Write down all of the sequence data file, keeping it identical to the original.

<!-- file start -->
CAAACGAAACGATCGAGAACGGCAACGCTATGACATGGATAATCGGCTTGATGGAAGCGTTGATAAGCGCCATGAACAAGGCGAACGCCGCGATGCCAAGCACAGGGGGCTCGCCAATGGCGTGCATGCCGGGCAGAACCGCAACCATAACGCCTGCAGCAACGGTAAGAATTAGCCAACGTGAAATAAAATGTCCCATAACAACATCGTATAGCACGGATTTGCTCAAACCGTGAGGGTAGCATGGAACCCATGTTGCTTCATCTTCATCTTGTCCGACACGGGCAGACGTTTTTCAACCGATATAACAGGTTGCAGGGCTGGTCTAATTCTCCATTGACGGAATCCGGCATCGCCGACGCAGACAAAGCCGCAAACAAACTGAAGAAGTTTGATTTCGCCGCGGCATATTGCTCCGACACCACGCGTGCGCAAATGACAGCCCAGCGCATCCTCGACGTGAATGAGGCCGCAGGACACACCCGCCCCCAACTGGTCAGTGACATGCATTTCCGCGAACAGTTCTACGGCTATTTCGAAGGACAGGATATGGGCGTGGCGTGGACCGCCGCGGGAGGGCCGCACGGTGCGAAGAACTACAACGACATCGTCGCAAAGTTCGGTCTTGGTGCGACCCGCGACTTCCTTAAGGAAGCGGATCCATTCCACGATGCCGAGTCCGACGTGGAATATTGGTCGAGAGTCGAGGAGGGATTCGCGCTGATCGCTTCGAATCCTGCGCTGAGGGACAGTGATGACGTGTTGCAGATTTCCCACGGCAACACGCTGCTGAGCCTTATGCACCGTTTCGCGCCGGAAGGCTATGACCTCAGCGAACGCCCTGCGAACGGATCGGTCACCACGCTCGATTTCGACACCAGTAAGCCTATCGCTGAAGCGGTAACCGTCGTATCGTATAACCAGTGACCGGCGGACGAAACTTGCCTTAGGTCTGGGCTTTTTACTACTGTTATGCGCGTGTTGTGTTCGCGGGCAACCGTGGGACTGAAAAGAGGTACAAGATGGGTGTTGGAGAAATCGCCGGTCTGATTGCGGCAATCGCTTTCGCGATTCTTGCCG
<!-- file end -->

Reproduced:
CAAACGAAACGATCGAGAACGGCAACGCTATGACATGGATAATCGGCTTGATGGAAGCGTTGATAAGCGCCATGAACAAGGCGAACGCCGCGATGCCAAGCACAGGGGGCTCGCCAATGGCGTGCATGCCGGGCAGAACCGCAACCATAACGCCTGCAGCAACGGTAAGAATTAGCCAACGTGAAATAAAATGTCCCATAACAACATCGTATAGCACGGATTTGCTCAAACCGTGAGGGTAGCATGGAACCCATGTTGCTTCATCTTCATCTTGTCCGACACGGGCAGACGTTTTTCAACCGATATAACAGGTTGCAGGGCTGGTCTAATTCTCCATTGACGGAATCCGGCATCGCCGACGCAGACAAAGCCGCAAACAAACTGAAGAAGTTTGATTTCGCCGCGGCATATTGCTCCGACACCACGCGTGCGCAAATGACAGCCCAGCGCATCCTCGACGTGAATGAGGCCGCAGGACACACCCGCCCCCAACTGGTCAGTGACATGCATTTCCGCGAACAGTTCTACGGCTATTTCGAAGGACAGGATATGGGCGTGGCGTGGACCGCCGCGGGAGGGCCGCACGGTGCGAAGAACTACAACGACATCGTCGCAAAGTTCGGTCTTGGTGCGACCCGCGACTTCCTTAAGGAAGCGGATCCATTCCACGATGCCGAGTCCGACGTGGAATATTGGTCGAGAGTCGAGGAGGGATTCGCGCTGATCGCTTCGAATCCTGCGCTGAGGGACAGTGATGACGTGTTGCAGATTTCCCACGGCAACACGCTGCTGAGCCTTATGCACCGTTTCGCGCCGGAAGGCTATGACCTCAGCGAACGCCCTGCGAACGGATCGGTCACCACGCTCGATTTCGACACCAGTAAGCCTATCGCTGAAGCGGTAACCGTCGTATCGTATAACCAGTGACCGGCGGACGAAACTTGCCTTAGGTCTGGGCTTTTTACTACTGTTATGCGCGTGTTGTGTTCGCGGGCAACCGTGGGACTGAAAAGAGGTACAAGATGGGTGTTGGAGAAATCGCCGGTCTGATTGCGGCAATCGCTTTCGCGATTCTTGCCG